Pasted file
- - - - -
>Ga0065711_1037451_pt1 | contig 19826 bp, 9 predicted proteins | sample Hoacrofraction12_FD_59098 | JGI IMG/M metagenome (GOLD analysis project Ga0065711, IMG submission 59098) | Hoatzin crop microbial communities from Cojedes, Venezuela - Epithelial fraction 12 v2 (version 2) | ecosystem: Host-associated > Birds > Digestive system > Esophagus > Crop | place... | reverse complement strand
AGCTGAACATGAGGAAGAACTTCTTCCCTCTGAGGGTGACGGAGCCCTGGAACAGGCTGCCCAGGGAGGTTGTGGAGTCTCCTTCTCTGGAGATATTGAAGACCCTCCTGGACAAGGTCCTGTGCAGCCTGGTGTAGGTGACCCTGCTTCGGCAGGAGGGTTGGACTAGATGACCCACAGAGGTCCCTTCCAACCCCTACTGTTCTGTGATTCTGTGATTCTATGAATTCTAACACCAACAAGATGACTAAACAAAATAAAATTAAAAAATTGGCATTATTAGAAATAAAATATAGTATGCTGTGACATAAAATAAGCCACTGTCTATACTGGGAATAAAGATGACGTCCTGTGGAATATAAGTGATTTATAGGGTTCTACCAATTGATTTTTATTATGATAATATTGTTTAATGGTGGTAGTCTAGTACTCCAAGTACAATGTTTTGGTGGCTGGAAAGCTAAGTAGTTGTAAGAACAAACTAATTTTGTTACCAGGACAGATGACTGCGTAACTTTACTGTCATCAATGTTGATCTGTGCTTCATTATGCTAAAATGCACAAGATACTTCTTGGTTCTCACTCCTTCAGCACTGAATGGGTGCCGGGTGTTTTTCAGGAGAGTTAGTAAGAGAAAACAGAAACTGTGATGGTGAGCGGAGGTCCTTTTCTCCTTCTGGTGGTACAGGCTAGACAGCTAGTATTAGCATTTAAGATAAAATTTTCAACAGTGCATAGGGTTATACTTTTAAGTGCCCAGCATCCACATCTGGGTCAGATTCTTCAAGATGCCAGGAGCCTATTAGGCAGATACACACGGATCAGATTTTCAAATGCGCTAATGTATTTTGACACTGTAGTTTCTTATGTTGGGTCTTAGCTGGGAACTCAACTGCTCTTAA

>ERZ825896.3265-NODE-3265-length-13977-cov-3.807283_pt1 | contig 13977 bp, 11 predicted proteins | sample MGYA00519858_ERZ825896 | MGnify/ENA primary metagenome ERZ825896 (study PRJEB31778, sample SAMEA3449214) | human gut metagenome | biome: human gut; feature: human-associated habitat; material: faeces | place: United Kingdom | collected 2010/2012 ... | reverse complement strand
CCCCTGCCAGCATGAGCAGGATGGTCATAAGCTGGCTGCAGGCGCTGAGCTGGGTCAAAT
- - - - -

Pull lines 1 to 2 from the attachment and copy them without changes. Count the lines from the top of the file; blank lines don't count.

>Ga0065711_1037451_pt1 | contig 19826 bp, 9 predicted proteins | sample Hoacrofraction12_FD_59098 | JGI IMG/M metagenome (GOLD analysis project Ga0065711, IMG submission 59098) | Hoatzin crop microbial communities from Cojedes, Venezuela - Epithelial fraction 12 v2 (version 2) | ecosystem: Host-associated > Birds > Digestive system > Esophagus > Crop | place... | reverse complement strand
AGCTGAACATGAGGAAGAACTTCTTCCCTCTGAGGGTGACGGAGCCCTGGAACAGGCTGCCCAGGGAGGTTGTGGAGTCTCCTTCTCTGGAGATATTGAAGACCCTCCTGGACAAGGTCCTGTGCAGCCTGGTGTAGGTGACCCTGCTTCGGCAGGAGGGTTGGACTAGATGACCCACAGAGGTCCCTTCCAACCCCTACTGTTCTGTGATTCTGTGATTCTATGAATTCTAACACCAACAAGATGACTAAACAAAATAAAATTAAAAAATTGGCATTATTAGAAATAAAATATAGTATGCTGTGACATAAAATAAGCCACTGTCTATACTGGGAATAAAGATGACGTCCTGTGGAATATAAGTGATTTATAGGGTTCTACCAATTGATTTTTATTATGATAATATTGTTTAATGGTGGTAGTCTAGTACTCCAAGTACAATGTTTTGGTGGCTGGAAAGCTAAGTAGTTGTAAGAACAAACTAATTTTGTTACCAGGACAGATGACTGCGTAACTTTACTGTCATCAATGTTGATCTGTGCTTCATTATGCTAAAATGCACAAGATACTTCTTGGTTCTCACTCCTTCAGCACTGAATGGGTGCCGGGTGTTTTTCAGGAGAGTTAGTAAGAGAAAACAGAAACTGTGATGGTGAGCGGAGGTCCTTTTCTCCTTCTGGTGGTACAGGCTAGACAGCTAGTATTAGCATTTAAGATAAAATTTTCAACAGTGCATAGGGTTATACTTTTAAGTGCCCAGCATCCACATCTGGGTCAGATTCTTCAAGATGCCAGGAGCCTATTAGGCAGATACACACGGATCAGATTTTCAAATGCGCTAATGTATTTTGACACTGTAGTTTCTTATGTTGGGTCTTAGCTGGGAACTCAACTGCTCTTAA